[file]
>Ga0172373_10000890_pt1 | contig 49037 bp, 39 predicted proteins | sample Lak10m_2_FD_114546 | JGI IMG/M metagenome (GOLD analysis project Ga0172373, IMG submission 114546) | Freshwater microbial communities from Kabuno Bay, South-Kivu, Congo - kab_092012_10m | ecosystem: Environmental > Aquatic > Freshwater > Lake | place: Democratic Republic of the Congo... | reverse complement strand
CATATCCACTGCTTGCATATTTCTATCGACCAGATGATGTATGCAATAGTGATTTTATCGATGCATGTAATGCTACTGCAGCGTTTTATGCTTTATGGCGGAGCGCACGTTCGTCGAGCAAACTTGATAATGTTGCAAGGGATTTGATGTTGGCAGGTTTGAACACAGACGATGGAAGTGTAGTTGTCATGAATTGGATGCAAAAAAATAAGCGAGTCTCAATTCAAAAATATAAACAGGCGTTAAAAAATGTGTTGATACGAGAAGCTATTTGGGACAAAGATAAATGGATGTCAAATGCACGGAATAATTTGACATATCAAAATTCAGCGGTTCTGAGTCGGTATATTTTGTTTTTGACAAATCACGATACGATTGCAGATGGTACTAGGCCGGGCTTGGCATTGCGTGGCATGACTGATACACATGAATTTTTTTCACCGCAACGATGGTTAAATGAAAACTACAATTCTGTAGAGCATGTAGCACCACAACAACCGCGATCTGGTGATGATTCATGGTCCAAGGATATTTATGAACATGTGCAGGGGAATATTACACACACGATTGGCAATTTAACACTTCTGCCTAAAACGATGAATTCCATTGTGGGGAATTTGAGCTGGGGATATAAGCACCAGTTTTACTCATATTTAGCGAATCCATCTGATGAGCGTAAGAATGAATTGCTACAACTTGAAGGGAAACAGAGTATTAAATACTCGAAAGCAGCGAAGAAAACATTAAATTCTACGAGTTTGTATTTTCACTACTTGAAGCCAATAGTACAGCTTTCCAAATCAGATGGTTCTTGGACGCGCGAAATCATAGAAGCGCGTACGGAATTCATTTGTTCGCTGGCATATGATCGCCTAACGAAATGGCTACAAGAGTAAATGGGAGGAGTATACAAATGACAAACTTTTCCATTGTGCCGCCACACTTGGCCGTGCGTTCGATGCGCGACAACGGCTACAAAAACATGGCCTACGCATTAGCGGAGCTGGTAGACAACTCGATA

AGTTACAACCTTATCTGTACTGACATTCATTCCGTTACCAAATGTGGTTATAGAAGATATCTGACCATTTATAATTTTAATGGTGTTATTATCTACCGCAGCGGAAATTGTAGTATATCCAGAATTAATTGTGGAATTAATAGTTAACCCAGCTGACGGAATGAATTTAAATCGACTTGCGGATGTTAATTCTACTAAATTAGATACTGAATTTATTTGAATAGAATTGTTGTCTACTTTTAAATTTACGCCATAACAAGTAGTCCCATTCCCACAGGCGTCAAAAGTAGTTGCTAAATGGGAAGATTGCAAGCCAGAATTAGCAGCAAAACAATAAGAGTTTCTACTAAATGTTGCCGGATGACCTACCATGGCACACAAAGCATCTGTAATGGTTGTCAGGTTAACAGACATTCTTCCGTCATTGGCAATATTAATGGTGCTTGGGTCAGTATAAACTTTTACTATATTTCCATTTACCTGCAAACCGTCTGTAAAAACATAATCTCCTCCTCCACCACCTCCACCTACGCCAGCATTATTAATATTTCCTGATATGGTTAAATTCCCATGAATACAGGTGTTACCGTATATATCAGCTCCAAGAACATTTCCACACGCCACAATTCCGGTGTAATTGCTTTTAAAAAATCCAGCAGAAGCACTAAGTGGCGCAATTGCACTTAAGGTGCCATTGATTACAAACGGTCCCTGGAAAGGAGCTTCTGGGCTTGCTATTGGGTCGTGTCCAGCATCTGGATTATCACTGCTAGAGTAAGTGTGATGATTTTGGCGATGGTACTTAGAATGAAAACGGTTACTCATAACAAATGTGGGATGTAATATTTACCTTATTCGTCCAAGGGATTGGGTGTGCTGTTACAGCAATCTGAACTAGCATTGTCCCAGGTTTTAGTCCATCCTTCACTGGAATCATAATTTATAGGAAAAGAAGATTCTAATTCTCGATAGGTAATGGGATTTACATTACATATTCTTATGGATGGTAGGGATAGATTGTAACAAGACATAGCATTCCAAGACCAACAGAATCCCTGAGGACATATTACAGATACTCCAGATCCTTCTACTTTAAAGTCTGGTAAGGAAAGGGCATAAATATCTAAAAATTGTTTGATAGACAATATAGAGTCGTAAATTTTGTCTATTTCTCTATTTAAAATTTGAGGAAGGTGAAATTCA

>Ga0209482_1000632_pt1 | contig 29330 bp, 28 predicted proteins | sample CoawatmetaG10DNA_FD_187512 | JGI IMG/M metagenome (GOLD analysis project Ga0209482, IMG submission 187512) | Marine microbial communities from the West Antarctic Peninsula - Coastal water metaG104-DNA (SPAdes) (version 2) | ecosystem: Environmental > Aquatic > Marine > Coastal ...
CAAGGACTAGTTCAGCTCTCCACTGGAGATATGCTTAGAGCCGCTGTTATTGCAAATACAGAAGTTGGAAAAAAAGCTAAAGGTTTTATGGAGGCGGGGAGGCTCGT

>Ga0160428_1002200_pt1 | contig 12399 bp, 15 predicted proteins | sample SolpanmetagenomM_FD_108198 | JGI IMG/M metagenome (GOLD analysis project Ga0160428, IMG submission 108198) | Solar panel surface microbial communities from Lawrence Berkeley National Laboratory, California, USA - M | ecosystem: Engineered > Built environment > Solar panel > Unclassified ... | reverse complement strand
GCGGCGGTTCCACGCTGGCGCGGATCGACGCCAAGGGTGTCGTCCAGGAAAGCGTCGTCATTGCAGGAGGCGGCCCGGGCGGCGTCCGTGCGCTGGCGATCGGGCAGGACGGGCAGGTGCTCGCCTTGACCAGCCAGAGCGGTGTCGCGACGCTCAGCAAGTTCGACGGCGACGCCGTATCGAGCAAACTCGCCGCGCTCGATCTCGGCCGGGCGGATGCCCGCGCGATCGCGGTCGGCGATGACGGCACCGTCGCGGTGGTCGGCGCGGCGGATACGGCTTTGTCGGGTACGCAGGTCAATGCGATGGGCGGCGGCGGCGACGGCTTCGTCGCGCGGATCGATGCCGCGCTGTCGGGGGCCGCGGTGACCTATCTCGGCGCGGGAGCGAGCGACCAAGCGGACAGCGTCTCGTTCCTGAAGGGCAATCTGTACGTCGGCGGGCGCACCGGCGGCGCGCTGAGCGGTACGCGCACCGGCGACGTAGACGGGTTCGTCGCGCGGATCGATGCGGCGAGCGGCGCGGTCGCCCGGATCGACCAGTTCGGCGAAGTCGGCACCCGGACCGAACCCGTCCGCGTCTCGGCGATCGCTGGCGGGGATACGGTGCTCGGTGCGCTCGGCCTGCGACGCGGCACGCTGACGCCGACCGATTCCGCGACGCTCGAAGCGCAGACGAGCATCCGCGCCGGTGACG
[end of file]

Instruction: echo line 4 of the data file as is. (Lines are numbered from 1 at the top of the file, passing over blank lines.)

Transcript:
>Ga0209482_1000632_pt1 | contig 29330 bp, 28 predicted proteins | sample CoawatmetaG10DNA_FD_187512 | JGI IMG/M metagenome (GOLD analysis project Ga0209482, IMG submission 187512) | Marine microbial communities from the West Antarctic Peninsula - Coastal water metaG104-DNA (SPAdes) (version 2) | ecosystem: Environmental > Aquatic > Marine > Coastal ...